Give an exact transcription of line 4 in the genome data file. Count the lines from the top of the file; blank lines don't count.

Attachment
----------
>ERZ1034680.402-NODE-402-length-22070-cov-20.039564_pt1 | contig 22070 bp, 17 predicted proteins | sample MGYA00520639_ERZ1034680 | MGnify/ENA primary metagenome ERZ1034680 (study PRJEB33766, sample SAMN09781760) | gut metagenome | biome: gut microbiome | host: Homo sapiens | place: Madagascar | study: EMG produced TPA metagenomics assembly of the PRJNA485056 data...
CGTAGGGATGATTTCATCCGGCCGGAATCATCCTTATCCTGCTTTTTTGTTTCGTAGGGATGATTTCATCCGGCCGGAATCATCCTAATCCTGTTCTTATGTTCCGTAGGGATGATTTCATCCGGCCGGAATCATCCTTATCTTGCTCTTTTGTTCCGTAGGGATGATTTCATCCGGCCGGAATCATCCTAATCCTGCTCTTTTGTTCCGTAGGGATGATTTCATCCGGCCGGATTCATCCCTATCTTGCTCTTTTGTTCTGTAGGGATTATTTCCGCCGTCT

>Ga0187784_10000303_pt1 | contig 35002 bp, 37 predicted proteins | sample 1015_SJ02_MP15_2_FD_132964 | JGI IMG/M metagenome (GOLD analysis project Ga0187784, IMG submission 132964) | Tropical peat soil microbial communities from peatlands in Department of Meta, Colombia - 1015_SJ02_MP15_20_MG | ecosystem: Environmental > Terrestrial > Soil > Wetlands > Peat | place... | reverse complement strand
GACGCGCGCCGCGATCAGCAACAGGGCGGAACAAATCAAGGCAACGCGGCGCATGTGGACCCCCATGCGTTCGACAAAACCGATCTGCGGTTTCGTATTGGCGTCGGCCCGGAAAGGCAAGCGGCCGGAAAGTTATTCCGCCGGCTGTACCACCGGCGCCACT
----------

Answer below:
GACGCGCGCCGCGATCAGCAACAGGGCGGAACAAATCAAGGCAACGCGGCGCATGTGGACCCCCATGCGTTCGACAAAACCGATCTGCGGTTTCGTATTGGCGTCGGCCCGGAAAGGCAAGCGGCCGGAAAGTTATTCCGCCGGCTGTACCACCGGCGCCACT